His son, Hannibal Badham, Sr. (1845-1918), and Hannibal’s son, Hannibal, Jr. (1879-1941), became house carpenters, while Hannibal’s son Miles II (1877-1925) became a carpenter for the railroad. The family is regarded as being among Edenton’s leading builders in the late 19th and early 20th centuries.

Organ & choir loft of Kadesh Church

Original organ of Kadesh Church

Pre-Isabelle Sanctuary of Kadesh Church

Pre-Isabel Sanctuary of Kadesh Church

Hannibal Badham, Sr., is also thought to have built other community buildings. The Badhams also built residences, including their own homes. These are located on East Gale and East Church streets, some on land inherited from Miles Badham I. Most striking is the ornate Hannibal Badham, Jr. House (ca. 1900), which Hannibal Badham, Sr., built for his son in the Queen Anne style popular at the time.

Hannibal Badham, Jr.'s home, built by his father

Hannibal Badham, Jr.’s home, built by his father

A Chowan Herald article by Rebecca Bunch in 2013 asked the question: “Is historic Edenton church endangered? Maybe.”

“A church steeped in Edenton history is on its way to becoming one of America’s 11 most endangered historic places. If that happens, Kadesh A.M.E. Zion. could be on it’s way toward rehabilitation.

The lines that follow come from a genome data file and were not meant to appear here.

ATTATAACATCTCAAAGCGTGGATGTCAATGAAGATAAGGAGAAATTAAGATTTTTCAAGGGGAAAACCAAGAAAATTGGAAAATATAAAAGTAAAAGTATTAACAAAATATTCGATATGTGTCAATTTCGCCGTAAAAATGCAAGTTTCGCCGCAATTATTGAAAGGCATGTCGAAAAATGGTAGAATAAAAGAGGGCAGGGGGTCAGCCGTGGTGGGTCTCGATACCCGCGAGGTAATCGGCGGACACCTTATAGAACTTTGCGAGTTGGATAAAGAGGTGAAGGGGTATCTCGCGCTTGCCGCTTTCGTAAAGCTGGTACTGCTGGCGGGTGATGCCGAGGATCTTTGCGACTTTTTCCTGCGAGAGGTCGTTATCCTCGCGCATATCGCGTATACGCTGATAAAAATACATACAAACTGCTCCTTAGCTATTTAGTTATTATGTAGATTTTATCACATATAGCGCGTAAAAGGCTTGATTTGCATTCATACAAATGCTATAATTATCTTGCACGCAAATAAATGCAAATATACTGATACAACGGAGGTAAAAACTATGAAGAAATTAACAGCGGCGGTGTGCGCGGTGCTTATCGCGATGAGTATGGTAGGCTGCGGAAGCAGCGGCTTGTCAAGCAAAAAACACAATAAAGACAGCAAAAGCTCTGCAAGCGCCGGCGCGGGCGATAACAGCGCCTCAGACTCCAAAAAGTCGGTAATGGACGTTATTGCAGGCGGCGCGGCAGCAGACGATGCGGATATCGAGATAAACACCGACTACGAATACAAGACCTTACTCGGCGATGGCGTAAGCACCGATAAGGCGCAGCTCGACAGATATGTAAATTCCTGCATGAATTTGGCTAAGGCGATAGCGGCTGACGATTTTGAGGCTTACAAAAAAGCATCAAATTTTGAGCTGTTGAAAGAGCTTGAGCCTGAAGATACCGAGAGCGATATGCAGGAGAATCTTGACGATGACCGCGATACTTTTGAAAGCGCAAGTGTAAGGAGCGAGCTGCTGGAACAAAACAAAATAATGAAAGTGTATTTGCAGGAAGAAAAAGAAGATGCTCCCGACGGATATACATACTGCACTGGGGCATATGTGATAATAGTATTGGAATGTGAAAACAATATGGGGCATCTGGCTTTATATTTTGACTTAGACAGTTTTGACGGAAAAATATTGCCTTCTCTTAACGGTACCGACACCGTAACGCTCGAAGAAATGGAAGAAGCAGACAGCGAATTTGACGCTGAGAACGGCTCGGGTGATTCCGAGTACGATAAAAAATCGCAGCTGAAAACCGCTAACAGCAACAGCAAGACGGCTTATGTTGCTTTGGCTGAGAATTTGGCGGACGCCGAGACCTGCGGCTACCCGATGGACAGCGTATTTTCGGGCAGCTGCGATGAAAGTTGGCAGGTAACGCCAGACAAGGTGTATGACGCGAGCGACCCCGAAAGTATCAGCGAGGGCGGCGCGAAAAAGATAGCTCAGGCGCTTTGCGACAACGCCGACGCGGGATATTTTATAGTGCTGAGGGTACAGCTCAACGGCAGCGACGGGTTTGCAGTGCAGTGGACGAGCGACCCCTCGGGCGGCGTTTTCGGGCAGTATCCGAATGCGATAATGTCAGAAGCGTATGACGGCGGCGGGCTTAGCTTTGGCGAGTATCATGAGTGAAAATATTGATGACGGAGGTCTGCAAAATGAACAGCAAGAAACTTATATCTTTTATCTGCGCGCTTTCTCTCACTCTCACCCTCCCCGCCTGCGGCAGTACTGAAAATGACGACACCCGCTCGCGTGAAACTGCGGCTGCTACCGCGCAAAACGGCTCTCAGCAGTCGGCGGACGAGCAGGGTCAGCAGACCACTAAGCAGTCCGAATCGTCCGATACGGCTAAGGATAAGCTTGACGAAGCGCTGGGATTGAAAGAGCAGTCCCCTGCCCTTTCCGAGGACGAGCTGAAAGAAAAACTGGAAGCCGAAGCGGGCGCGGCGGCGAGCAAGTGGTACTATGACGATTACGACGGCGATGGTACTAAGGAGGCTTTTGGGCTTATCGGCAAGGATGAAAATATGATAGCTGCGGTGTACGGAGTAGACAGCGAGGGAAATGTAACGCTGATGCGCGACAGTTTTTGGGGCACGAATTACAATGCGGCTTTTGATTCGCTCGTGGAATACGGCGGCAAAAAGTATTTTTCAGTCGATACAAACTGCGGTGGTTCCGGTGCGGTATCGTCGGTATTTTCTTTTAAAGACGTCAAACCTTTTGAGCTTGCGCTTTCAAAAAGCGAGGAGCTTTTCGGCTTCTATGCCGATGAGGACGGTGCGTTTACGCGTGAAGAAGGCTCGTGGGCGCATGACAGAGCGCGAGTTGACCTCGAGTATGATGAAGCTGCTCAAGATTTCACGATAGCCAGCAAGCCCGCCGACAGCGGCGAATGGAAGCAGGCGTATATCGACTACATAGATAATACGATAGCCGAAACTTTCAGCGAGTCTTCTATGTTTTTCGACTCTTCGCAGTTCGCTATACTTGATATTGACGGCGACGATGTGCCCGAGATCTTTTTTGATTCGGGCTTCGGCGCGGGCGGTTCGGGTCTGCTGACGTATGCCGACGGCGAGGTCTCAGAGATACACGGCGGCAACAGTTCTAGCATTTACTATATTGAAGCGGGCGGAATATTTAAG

The Edenton Town Council unanimously passed a March 12 resolution that supports the nomination of the 1897 church — which sustained heavy damage during Hurricane Isabel in 2003 — to the National Trust for Historic Preservation’s list of America’s 11 most endangered historic places.
The National Trust began maintaining the list in 1988 and has so far identified 242 sites that warrant saving.Edenton Councilman Sambo Dixon, who is a member of the National Trust’s Advisory Council, made the request for the resolution.
“Kadesh is in jeopardy of not being restored,” Dixon said.Dixon said that if successful the effort to add Kadesh to the list could bring new resources to the table that could result in the completion of restoration work at the church.“It’s an enormous honor to get on that list,” Dixon added.Members of the congregation continue to worship together at a new location on Badham Road, but they still consider the old Kadesh church on East Gale Street their spiritual home, Dixon said.